Texans urged to check dangerous tires

By: KXII Staff Email
By: KXII Staff Email

The office of the attorney general is urging Texas drivers to check their vehicles for potentially dangerous tires.

The tires were sold from 2002 to 2006 for light trucks, sport utility vehicles and vans, and they could be in danger of tread separation, officials said.

The tires were made by Hangzhou Zhongce Rubber Co. Ltd. in China and distributed in the United States under several names, including Westlake, YKS and Compass.

According to Foreign Tire Sales, Inc., the U.S. distributor, at least 270,000 tires may have insufficient or missing "gum strips," an important safety feature on certain tires that helps prevent tread separation.

More than 50,000 of the potentially unsafe tires are believed to have been sold in Texas, officials said.

If anyone has any of these tires, he or she should immediately contact the dealer where the tires were purchased.

If the dealer is more than 50 miles away, drivers should ask the closest tire shop or mechanic to inspect a car's tires. In the interest of public safety, the office of the attorney general is asking tire dealers not to charge for such an inspection.

Consumers who purchased these tires should not drive for long distances on hot roads and should avoid overloading their vehicles, officials said.

If an inspection indicates that tires may be unsafe, consumers should immediately file an online complaint with the office of the attorney general here or call 800-252-8011 to receive a form by mail.
Consumers can also contact the National Highway Traffic Safety Administration at 800-327-4236 and FTS here.

Consumers should check the sidewalls of their tires for the brand name, size, model, and U.S. Department of Transportation number. If the DOT number contains "FTS" as part of the number, the tire may be subject to a recall in the future.

The specific tire sizes and models affected were:
• LT235/75R-15 CR861 CR857
• LT245/75R-16 CR860 CR861 CR857
• LT225/75R-16 CR 861
• LT265/75R-16 CR860 CR861 CR857
• LT235/85R-16 CR 860 CR861 CR857
• LT31X10.5R-15 CR861 CR857

At this time, NHTSA has not ordered a recall of any of these tires, and no replacement program has been instituted. However, consumers should regularly check the NHTSA, FTS and attorney general's Web sites for updates.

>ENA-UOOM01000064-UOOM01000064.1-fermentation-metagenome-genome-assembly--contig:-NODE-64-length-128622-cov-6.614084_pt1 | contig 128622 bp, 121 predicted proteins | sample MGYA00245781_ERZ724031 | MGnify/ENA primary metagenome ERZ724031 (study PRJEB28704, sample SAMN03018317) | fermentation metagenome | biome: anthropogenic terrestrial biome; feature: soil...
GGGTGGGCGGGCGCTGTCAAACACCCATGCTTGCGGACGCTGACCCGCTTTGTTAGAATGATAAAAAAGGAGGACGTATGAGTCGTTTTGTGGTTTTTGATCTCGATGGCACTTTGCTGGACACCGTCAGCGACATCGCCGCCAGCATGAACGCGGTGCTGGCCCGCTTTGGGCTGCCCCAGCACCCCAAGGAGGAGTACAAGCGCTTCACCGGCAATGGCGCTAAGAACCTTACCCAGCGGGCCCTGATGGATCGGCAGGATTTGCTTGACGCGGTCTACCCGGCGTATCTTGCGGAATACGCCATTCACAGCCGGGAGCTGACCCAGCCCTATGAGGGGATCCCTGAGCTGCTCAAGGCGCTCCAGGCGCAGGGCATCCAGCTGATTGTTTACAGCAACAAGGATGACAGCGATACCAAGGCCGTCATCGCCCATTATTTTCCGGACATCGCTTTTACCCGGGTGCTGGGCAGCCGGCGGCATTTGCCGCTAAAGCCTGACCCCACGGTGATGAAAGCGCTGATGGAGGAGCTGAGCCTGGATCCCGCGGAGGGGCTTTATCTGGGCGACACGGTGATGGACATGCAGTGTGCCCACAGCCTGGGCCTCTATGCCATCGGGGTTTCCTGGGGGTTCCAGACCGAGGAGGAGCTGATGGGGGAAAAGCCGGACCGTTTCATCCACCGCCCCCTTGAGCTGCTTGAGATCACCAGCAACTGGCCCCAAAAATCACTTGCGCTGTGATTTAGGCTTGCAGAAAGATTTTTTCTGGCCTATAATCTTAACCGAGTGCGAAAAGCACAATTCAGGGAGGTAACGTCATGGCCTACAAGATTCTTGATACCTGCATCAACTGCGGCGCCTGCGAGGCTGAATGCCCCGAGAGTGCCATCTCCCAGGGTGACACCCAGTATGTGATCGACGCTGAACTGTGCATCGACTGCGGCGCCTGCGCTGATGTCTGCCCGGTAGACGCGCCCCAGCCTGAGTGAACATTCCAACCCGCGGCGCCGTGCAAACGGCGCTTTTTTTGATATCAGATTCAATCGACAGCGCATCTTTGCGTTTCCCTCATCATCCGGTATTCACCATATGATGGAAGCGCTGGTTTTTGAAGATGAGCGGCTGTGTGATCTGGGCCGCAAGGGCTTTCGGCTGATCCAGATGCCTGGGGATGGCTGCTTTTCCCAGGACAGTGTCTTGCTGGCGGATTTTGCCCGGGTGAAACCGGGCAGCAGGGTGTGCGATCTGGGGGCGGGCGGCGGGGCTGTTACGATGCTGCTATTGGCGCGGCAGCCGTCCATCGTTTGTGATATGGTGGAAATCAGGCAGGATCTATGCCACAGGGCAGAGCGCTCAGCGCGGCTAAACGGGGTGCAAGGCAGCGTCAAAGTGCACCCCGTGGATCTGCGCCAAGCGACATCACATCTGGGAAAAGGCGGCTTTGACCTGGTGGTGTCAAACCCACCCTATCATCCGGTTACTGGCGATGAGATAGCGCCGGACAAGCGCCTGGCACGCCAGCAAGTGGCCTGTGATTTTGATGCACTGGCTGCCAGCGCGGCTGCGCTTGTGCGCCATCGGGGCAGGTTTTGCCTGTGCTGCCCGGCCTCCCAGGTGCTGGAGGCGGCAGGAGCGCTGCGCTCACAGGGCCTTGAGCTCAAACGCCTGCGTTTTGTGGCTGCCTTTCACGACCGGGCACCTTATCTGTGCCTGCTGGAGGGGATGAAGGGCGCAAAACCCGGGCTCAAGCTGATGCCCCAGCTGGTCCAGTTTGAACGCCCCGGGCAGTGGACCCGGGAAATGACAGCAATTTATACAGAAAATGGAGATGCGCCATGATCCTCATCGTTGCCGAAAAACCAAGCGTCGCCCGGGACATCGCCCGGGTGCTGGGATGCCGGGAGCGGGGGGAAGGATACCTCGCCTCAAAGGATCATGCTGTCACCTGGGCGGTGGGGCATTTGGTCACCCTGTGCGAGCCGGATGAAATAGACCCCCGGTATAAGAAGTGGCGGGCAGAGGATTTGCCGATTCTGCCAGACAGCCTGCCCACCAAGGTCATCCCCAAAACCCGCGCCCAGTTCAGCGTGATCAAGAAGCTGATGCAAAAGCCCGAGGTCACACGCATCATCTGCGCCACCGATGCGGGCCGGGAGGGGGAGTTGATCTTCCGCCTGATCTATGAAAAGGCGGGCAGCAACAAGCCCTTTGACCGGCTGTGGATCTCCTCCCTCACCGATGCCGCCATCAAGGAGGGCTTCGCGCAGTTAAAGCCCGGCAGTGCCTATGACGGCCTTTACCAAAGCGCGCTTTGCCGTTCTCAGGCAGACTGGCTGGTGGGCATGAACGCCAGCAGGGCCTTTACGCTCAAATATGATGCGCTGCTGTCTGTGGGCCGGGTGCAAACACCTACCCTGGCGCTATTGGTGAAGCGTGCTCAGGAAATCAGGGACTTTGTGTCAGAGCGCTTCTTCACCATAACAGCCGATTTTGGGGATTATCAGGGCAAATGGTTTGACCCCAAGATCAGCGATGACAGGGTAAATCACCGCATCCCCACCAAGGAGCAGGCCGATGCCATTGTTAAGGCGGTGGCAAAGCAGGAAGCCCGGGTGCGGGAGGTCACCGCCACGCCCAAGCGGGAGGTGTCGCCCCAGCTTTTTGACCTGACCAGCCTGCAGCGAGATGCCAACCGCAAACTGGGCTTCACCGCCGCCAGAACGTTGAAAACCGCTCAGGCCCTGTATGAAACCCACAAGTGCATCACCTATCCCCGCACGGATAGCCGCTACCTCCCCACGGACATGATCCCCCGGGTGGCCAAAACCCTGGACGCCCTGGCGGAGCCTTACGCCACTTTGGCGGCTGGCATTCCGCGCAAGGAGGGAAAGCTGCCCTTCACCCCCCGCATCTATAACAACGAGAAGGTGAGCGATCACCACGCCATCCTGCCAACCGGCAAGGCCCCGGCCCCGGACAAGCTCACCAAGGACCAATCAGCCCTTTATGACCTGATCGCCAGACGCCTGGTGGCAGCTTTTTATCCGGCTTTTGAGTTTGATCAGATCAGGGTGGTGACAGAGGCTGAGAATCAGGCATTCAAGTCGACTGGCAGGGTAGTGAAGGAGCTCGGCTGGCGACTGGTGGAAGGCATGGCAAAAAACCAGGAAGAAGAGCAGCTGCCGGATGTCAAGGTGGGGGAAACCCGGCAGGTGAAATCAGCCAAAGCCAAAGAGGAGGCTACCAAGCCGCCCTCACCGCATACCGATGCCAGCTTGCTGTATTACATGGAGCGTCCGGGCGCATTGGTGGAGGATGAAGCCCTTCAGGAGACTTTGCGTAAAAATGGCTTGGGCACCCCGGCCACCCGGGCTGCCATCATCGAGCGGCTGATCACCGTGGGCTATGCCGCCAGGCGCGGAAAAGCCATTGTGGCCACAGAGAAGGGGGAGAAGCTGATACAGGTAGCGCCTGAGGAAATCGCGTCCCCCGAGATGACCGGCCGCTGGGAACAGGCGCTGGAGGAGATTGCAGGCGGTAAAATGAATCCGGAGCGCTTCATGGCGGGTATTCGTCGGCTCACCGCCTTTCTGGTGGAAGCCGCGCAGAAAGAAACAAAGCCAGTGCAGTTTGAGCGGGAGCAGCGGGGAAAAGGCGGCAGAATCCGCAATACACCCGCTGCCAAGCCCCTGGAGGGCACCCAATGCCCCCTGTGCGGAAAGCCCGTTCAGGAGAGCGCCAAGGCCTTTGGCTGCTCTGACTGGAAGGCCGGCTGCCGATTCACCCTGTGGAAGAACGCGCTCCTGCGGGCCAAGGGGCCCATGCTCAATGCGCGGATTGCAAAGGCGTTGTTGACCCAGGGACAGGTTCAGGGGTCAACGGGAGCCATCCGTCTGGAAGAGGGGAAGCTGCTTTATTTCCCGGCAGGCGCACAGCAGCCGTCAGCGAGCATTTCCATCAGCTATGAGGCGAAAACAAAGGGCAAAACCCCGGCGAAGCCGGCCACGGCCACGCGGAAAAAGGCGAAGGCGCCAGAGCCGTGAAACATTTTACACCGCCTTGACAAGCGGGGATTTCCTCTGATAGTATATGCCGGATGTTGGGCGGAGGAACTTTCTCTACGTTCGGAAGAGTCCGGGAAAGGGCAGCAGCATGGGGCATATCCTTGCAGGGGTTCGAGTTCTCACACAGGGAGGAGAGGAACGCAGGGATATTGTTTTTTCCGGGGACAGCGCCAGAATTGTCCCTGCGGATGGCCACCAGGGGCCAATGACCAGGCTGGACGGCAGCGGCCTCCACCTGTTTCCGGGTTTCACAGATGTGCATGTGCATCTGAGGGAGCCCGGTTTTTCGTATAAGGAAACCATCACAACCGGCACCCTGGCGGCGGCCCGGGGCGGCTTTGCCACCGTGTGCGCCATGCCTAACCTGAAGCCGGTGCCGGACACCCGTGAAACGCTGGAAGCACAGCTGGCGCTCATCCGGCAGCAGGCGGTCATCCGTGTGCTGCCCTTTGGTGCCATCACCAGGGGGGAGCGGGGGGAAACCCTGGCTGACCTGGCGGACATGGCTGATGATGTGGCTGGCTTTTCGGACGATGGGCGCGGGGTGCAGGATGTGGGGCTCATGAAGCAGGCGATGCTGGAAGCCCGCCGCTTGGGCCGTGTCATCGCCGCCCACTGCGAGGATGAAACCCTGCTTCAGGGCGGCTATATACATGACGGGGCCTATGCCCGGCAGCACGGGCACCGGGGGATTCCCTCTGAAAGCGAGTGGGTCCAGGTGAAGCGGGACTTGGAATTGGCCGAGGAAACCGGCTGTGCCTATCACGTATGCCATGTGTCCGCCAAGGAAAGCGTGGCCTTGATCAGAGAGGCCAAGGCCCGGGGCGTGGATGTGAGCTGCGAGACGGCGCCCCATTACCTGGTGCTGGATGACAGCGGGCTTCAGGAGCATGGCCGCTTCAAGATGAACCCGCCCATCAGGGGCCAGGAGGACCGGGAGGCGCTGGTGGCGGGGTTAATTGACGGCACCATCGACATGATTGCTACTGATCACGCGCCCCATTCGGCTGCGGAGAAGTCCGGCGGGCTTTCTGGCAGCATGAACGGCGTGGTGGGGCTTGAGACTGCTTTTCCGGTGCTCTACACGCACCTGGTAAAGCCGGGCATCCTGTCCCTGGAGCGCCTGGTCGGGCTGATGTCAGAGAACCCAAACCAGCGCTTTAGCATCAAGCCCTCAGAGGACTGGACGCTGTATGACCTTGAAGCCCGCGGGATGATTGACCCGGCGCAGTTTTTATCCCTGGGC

As part of general tire safety, consumers should keep the following tips in mind:
• Inspect tires at least once a month and before every long trip for patterns of uneven wear.
• Check tire inflation pressure in accordance with manufacturer recommendations.
• Do not overload a vehicle. Excess weight can place extra stress on one's tires.
• Check tire placard or vehicle owner's manual for the maximum amount of weight a vehicle can safely carry.
• Develop safe driving habits.
• Observe speed limits and avoid fast stops, starts, and turns.
• Avoid contact with potholes, debris, and curbs when driving or parking a vehicle.
• Keep vehicles properly maintained.
• Rotate tires regularly, get wheels balanced, and get a front-end alignment if necessary.
• Use the proper tires for a vehicle.
• Check the vehicle manufacturer's recommendations before replacing a tire with a different size and/or construction.
• Be aware of how the outside temperature affects tires.
• Have any tire problems checked out by professionals.
• Avoid buying used tires.

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  • by KXII Webmaster Location: Sherman on Aug 3, 2007 at 02:27 PM
    There was a previous version of this story up that was very vague that I did not post. I reposted with all the information I could find. Sorry for any confusion...
  • by Back again Location: Dallas on Aug 3, 2007 at 02:08 PM
    To Sue in Durant, If you will look at the original article you will see that it is much different than the one that is out there now. The one that is there now is the one that should have been there earlier today. They obvously changed it. So who is stupid now ?
  • by Anonymous Location: Sherman on Aug 3, 2007 at 10:17 AM
    Dallas Maybe you should learn how to spell.
  • by Sue Location: Durant on Aug 3, 2007 at 10:09 AM
    If anonymous had read the entire article, it says that the tires were sold in the US under several names and gave 3 of those names. Further in the message is says that if your tires match any of the sizes listed, check to see if it has "FTS" in the Department of Transportation number. Those are the ones to worry about. The half-bakes out there need to read the entire message before mouthing off. Makes you look kinda stupid!
  • by Ted Location: Gainesville on Aug 3, 2007 at 09:55 AM
    The brand names would be great. The list gave probaly only covers 90% of the tires on the road today. But I guess we should look on the bright side if we have been running these tires since 2002, good chance the are worn out.
  • by anonymous Location: Dallas on Aug 3, 2007 at 07:42 AM
    Once again, your half baked on line news reporting is mis leading The "list" of tires is the size not the manufacturer you idiots. There are millions of tires that could fit this size. You should put the name that the tires were distributed under first so evryone who has these size tires reagrdless of brand doesn't panic.
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